Haha. You’re right. Actually after a little more reading I see that it has been abused there as well. I’m still concerned about slippery slope syndrome though. A closer look at the Charter shows that there is no provision for when it can or should be used. Oops.
Arguably it has been abused nowhere else. But it’s true Ford is the kind of guy who would try to reproduce that trick… good luck, Ontario!!
That’s…not the purpose of the Notwithstanding Clause in our Charter. It was included to ensure that our elected representatives maintained authority over our laws, as the constitution intended, rather than unelected lifetime appointees. There is a lengthy description of the purpose of the Notwithstanding Clause in the official notes when the Charter was enacted.
The notwithstanding clause was hoped, by Charter advocates, to be seldom utilized because of the potential political costs of overriding judicial protection of the individual and group rights protected in the Charter - and that has proven to be the case, to date, as it’s only been used in Quebec where support for infringing rights to favor francophone culture has proven to be politically popular.
However, in the future it’s quite possible we’ll see more use of the notwithstanding clause, and this case is a good example of why - a judge making a decision based upon political preference rather than reason, logic and jurisprudence, and the voting public is increasingly partisan so there are unlikely to be political consequences for invoking the clause when necessary to support the governing party’s platform – especially in cases like this which don’t involve an individual’s fundamental rights. Fortunately we haven’t given in completely to political extreme partisanship like the U.S., but sadly we’re trending in that direction.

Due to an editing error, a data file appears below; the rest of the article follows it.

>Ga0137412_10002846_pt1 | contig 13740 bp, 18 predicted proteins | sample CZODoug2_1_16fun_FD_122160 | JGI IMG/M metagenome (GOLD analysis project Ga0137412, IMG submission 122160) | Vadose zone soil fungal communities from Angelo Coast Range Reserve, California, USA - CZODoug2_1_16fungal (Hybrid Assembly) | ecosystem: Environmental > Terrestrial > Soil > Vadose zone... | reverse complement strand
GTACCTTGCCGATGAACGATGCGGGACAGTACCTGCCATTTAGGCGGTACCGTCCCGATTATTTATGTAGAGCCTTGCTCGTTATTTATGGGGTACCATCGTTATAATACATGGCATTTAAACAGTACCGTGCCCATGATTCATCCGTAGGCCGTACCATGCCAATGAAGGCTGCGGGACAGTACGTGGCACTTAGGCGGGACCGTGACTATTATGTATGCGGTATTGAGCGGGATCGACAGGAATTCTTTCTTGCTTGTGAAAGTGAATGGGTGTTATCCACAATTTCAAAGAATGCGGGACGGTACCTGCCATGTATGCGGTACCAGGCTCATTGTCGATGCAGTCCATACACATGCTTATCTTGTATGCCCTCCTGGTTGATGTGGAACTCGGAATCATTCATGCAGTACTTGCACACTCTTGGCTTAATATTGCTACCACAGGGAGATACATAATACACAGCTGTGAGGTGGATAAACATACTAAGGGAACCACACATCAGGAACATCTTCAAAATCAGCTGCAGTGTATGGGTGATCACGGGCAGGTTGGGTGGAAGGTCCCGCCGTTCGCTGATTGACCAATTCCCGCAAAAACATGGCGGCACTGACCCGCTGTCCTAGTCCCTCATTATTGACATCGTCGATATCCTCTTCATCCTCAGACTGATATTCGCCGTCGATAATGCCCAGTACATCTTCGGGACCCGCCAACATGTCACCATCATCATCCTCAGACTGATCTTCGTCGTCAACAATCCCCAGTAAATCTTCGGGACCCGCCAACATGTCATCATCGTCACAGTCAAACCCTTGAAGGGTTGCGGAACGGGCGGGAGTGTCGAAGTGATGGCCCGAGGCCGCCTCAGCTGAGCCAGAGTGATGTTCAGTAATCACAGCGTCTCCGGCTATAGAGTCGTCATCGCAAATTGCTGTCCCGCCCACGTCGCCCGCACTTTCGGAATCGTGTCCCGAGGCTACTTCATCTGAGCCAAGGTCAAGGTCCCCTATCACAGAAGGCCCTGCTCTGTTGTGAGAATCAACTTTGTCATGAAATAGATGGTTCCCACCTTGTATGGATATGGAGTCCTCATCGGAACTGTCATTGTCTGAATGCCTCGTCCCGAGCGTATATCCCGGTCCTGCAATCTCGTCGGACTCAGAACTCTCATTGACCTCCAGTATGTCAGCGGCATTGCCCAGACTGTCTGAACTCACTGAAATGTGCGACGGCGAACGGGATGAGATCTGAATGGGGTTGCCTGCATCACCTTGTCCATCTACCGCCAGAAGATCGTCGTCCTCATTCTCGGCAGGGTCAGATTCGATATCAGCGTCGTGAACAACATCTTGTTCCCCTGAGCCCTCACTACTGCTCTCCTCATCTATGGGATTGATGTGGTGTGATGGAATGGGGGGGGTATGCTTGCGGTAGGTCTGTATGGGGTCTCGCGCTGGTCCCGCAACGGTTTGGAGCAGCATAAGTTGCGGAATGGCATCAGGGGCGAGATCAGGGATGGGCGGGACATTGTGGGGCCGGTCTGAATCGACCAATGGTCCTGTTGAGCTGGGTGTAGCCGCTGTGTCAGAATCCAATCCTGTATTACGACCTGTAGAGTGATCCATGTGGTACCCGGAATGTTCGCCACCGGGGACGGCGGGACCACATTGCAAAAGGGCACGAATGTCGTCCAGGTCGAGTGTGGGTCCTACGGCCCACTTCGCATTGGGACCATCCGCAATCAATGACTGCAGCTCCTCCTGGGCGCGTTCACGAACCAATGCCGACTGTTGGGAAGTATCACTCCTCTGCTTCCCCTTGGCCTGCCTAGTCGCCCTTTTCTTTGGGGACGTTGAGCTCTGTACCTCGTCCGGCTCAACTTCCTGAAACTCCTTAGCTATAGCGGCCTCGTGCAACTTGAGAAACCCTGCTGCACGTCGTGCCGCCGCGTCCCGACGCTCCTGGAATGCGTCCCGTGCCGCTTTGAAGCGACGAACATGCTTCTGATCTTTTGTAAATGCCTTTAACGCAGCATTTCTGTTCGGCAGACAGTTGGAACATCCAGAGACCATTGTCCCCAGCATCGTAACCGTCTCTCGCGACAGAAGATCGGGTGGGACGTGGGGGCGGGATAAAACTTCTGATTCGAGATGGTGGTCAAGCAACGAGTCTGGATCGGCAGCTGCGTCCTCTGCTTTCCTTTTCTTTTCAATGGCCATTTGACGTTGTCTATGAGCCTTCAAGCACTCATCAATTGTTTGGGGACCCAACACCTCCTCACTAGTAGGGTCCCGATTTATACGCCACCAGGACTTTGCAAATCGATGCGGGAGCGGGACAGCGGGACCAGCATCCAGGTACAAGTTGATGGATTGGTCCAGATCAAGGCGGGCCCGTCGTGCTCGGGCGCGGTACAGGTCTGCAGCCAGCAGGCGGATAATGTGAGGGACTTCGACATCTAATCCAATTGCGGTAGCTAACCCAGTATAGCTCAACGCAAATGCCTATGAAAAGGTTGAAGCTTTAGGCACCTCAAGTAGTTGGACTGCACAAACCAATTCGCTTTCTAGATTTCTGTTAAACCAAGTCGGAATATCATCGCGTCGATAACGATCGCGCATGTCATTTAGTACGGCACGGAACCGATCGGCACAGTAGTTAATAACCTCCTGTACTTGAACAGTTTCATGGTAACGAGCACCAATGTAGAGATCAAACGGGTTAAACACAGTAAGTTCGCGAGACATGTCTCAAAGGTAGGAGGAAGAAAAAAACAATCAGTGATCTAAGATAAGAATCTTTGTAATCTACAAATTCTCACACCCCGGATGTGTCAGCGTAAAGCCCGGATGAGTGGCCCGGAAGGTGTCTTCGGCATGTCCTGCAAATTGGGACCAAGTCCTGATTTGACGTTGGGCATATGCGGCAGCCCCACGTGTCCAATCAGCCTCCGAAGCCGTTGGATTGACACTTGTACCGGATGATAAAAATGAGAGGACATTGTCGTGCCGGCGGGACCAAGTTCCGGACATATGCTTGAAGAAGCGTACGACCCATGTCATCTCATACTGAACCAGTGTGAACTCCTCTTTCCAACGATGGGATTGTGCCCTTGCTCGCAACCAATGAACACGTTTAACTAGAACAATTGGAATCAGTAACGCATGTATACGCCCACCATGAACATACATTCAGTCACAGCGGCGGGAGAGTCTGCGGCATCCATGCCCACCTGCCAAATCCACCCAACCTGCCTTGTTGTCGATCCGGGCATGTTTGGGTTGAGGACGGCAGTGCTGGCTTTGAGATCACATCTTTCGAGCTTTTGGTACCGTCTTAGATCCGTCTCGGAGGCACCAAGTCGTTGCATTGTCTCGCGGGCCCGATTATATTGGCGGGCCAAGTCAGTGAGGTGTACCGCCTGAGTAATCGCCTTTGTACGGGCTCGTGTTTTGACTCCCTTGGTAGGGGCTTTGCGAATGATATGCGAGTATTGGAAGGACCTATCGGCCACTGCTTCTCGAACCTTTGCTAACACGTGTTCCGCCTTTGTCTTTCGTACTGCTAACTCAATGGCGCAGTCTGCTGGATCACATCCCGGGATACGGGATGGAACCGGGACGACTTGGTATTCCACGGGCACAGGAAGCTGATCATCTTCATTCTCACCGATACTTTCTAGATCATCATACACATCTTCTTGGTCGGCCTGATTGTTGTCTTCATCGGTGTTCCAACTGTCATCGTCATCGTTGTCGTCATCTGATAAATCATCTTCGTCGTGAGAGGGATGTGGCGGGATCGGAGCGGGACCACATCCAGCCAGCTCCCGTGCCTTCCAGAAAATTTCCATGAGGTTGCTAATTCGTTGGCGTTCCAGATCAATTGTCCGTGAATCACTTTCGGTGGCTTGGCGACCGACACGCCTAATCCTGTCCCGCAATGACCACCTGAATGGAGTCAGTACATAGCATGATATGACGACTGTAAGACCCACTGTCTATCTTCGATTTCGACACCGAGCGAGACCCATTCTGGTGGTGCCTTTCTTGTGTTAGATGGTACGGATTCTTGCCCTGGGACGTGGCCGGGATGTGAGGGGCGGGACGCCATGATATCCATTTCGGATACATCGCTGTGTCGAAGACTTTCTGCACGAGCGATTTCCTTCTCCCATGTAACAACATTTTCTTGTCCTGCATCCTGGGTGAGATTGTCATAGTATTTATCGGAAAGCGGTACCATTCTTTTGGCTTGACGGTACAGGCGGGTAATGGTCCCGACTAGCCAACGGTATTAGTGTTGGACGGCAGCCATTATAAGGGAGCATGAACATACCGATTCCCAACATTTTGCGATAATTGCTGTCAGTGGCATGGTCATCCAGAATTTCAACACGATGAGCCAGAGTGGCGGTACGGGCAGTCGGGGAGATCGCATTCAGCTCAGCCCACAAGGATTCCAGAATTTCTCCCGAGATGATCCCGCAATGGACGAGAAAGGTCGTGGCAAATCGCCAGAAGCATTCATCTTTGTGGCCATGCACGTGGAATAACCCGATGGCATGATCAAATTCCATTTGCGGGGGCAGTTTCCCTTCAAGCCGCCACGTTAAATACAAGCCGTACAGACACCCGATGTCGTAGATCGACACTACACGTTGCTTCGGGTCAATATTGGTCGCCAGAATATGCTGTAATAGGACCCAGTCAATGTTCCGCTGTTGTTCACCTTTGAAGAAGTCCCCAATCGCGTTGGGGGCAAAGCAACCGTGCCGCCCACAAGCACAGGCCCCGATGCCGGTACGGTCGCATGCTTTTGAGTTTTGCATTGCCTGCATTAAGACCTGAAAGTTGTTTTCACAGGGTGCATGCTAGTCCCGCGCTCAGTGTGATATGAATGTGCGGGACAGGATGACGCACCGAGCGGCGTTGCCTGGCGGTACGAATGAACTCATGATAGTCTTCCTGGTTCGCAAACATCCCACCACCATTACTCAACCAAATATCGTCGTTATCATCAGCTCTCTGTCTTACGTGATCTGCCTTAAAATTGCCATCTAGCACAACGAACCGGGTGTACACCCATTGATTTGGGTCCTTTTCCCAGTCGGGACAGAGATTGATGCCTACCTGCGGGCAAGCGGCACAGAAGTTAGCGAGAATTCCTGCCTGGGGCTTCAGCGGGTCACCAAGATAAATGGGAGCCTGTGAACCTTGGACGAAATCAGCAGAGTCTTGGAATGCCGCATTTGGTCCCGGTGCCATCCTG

I think that changing the size of the city council mid-election without proper consultation seems like a valid reason for the judge blocking it.
Ford could just wait a bit, and he wouldn’t even need to use the notwithstanding clause. He’s not that kind of guy though.
Except it isn’t. That’s like imposing an obligation on the board of directors of a corporation to discuss matters with a local community before making a corporate decision - it might be something you wish was required, but it’s clearly not a requirement and is contrary to hundreds of years of corporate law jurisprudence. Same with Ford’s actions, which are clearly supported by hundreds of years of administrative law. This isn’t a legally uncertain action. The judge just manufactured a reason to disallow something the judge disliked for political reasons
This is a naive perspective - the judge would have manufactured a reason then just like the judge manufactured one now. The stated reason is irrelevant since it had nothing to do with the judge’s actions - it was just a concocted (and absurd) rationalization for an action the judge wanted to make.
That’s why they can appeal the decision? But no, grudges needs settlin’ now.
For the American spectators at home, here’s a snippet of the judge’s ruling:
So redrawing districts in the middle of an election without following any sort of process is cool then? Seems like a bad precedent to set.
Don’t get me wrong I don’t care if Toronto has 10 or 100 councillors, but this move by Ford is fishy as hell. If he were acting in good faith he would wait until after the election and hash it out then.
Then Ford would be on firmer ground. For now, he looks all the more like the tinpot wannabe dictator his detractors claim he is.